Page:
MESH Cities are places where change happens at the speed of light. Seriously.
With billions of bits of information now influencing the physical reality of our cities, the one constant is change. And it happens fast.
Want proof? Stock markets, for example, were once fairly stable places (albeit with a lot of people shouting and throwing paper around). They were part of the urban fabric of any reasonably sized city. Their design was on par with that of banks. Solid. Permanent. Secure. They evoked the idea that "Important work was going on inside these granite walls." We could trust them. Ah, the 20th C. It was easy to add form to function back then.
Flash Crash, 2010
Today, however, not so much. The "Flash Crash" of 2010 put an end to that illusion of permanence. In seconds investors lost billions. Stop losses were useless. We still don't know what actually happened. It had something to do with the massive, instantaneous transactions that skim fractions of a cent off every trade. The super computers that sit right next door to stock exchanges so the speed of light doesn't slow them down too much—hiccupped.
People lost their life's savings. In seven seconds.
Welcome to the modern, information city. 21st C cities are process cities. They have to be designed to accommodate functions bracketing quantum mechanics on one end and getting water to your grandmother's petunias on the other. Who the hell has the nuanced command of design to manage encapsulating that range? Truth is . . . no one.
There are, however, design firms who understand that they are designing for a calculus of moments they can't fully predict but they can try to reasonably accommodate.
One such firm is Brown and Storey Architects.
James Brown and Kim Storey are colleagues and our respect for them makes us less than objective reporters. Still, their corpus of work speaks for itself. If someone asked us who we'd get to stage manage the design of a MESH City, they'd be on the team. Let us explain why.
James and Kim look beyond obvious stylistic interpretations of design. To them design is not a photograph in a slick magazine, it is an interactive movie. They approach design challenges by studying the ongoing forces underneath the surface. Often, QUITE LITERALLY. This approach is critical when designing for change.
An example is their Garrison Creek project. 19th century civil engineering practices buried most of Toronto's ravines and creeks. Brown and Storey revived one of them—at least conceptually—by making its figural presence once again part of the city experience. Hydrologic systems that shaped the early urban landscape are remembered in this project by mapping them to the surface.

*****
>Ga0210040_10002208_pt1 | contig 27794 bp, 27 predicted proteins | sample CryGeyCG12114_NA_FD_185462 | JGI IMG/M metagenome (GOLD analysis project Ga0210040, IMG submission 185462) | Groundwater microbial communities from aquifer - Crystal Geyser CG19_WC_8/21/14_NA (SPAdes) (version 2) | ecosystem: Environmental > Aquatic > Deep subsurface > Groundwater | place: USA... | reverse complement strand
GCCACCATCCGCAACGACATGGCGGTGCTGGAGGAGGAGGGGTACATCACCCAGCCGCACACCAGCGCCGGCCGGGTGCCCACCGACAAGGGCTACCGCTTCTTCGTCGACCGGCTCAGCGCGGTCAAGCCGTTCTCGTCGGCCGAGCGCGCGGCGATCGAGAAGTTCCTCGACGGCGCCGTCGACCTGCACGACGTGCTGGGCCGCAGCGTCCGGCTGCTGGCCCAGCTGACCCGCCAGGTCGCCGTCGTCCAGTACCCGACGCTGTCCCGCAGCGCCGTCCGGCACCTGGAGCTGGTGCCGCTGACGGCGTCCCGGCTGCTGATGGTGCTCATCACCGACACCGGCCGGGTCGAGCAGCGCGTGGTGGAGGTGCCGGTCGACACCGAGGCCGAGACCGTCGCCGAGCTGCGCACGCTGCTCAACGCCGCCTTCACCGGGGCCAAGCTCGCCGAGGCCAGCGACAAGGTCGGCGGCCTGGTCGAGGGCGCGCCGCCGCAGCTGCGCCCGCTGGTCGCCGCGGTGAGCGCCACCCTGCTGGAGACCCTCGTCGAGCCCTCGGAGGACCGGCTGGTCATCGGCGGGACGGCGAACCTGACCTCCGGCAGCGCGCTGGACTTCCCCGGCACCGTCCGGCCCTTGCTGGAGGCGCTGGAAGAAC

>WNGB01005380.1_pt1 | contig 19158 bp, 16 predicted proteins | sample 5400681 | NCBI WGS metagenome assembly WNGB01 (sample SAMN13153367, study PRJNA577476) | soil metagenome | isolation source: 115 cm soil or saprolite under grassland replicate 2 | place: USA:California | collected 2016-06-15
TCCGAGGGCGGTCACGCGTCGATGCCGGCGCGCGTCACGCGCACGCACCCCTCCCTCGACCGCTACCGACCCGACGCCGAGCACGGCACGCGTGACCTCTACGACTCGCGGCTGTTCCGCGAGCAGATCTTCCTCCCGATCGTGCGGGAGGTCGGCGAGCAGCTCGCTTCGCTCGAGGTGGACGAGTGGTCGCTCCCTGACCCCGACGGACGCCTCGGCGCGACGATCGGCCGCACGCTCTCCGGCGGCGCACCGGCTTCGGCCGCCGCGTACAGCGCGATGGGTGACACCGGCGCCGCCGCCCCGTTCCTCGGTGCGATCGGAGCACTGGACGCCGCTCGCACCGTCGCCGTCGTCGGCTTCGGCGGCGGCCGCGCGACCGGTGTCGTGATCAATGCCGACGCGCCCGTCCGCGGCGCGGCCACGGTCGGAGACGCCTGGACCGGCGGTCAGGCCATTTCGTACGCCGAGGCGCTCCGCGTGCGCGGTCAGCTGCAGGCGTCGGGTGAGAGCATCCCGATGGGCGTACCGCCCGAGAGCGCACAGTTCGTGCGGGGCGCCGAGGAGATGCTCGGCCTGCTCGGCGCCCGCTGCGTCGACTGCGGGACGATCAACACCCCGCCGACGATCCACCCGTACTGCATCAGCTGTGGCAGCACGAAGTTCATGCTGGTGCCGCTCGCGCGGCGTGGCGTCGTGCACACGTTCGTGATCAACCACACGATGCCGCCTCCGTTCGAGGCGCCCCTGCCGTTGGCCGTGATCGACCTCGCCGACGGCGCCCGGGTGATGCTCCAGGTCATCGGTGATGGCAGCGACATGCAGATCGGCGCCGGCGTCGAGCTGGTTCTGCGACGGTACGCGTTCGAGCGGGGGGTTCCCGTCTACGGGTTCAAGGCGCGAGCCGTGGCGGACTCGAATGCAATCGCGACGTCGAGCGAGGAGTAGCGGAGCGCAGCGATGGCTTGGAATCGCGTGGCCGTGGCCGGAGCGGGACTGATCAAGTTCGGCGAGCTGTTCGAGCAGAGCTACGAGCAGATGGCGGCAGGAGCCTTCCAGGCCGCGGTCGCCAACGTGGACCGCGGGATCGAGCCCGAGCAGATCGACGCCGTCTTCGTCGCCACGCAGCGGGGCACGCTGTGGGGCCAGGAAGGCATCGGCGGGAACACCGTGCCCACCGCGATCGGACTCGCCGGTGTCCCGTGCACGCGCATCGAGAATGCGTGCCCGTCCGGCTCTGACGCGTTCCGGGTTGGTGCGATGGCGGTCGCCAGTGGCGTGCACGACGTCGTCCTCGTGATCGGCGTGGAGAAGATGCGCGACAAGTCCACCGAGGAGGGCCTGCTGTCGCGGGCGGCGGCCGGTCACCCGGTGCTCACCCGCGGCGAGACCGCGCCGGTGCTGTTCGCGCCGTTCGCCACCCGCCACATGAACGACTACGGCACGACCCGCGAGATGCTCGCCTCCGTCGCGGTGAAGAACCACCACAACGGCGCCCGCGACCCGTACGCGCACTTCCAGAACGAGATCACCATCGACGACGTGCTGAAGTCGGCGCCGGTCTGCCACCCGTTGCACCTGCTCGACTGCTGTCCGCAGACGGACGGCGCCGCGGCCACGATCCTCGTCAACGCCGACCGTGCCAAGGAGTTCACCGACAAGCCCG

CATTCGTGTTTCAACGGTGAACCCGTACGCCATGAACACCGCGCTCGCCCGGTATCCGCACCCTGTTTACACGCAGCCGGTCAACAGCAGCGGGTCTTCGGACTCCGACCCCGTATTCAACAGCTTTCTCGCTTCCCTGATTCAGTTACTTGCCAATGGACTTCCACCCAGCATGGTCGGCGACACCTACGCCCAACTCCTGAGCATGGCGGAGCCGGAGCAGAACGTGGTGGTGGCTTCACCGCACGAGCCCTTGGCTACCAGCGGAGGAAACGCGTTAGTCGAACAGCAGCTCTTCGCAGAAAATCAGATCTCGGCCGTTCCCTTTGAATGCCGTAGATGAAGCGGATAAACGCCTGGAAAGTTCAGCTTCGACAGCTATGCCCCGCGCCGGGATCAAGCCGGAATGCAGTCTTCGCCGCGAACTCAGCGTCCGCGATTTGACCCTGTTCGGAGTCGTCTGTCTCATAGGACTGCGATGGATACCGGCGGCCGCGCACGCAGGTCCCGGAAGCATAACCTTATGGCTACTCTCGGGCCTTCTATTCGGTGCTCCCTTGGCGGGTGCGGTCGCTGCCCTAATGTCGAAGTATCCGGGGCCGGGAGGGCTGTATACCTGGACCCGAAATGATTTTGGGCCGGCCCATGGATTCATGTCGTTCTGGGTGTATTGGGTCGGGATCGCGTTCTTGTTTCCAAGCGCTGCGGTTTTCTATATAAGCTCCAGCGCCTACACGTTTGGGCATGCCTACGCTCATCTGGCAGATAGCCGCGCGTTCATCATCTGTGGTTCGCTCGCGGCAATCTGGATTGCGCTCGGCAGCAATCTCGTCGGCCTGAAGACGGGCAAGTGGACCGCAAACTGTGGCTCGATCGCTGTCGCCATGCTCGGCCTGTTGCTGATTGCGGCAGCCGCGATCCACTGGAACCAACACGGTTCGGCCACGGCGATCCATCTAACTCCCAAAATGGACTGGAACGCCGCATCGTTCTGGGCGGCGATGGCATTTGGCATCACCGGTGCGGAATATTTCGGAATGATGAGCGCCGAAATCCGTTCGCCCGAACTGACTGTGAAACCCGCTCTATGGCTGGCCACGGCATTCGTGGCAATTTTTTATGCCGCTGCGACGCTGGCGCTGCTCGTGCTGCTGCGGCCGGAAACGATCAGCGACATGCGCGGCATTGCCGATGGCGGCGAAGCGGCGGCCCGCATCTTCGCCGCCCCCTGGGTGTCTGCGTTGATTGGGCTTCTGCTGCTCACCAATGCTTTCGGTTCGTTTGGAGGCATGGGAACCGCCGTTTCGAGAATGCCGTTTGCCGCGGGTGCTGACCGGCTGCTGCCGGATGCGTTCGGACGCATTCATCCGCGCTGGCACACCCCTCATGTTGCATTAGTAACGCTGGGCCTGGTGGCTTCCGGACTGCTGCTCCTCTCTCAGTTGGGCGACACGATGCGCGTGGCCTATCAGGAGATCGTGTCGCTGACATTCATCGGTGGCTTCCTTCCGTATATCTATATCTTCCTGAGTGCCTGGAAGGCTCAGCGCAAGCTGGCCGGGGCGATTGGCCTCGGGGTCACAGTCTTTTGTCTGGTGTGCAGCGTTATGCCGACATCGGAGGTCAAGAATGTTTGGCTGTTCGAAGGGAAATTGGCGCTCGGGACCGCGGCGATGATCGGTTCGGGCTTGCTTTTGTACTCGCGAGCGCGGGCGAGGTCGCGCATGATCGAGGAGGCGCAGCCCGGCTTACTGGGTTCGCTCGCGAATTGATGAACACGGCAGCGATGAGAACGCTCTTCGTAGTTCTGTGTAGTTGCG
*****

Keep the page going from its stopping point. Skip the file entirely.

It is this "embracing of systems" approach to design that gives Kim and James' work its relevance in the process city.
Dundas Square by day, Toronto
Dundas Square at night (photo by maxxime)
The intersection of Yonge and Dundas Streets is Toronto's Times Square. B+S took a once dingy commercial block and turned it into a robust, often exhilarating event space that manages to tell the ongoing stories of Toronto. It was designed to accommodate change, but function is also critical to its success. Dundas square is a media space. It is a performance space. It is a node on the subway and streetcar system. It also includes an underground, revenue-generating, parking lot. Most of all for the public, on those miasmic summer days, it is an urban oasis. What MESH Cities want-to-be could do without this kind of popular urban centre? B+S make the design complexity look easy.
They do grand scale master plans for the modern metropolis too. Note their recent international win for Montreal's Gateway Corridor as an example. The project offers ways to connect Montreal's airport to the city's core.
Is it hyperbolic to say that not since the Haussmann's Paris or L'Enfant's Washington has an overarching urban scheme done more to tie together disparate parts of a large, growing metropolis while capturing the zeitgeist of its age? Maybe, but take a look at the project. It is complex and well considered. It is also beautiful. Importantly for a MESH City, it provides an ordering system for coherent growth that is also permeable enough to allow for the urban improvisations that make for responsive cities.
This is impossibly hard to do well. Designing for change is a demanding art and science. Yet these projects show big organizations tasked with building so-called smart cities how it is done.
(PS, In case you wondered, MESH Cities is happy to consult on what it takes to integrate smart infrastructure with smart design. Give us a ping and we'll explain how)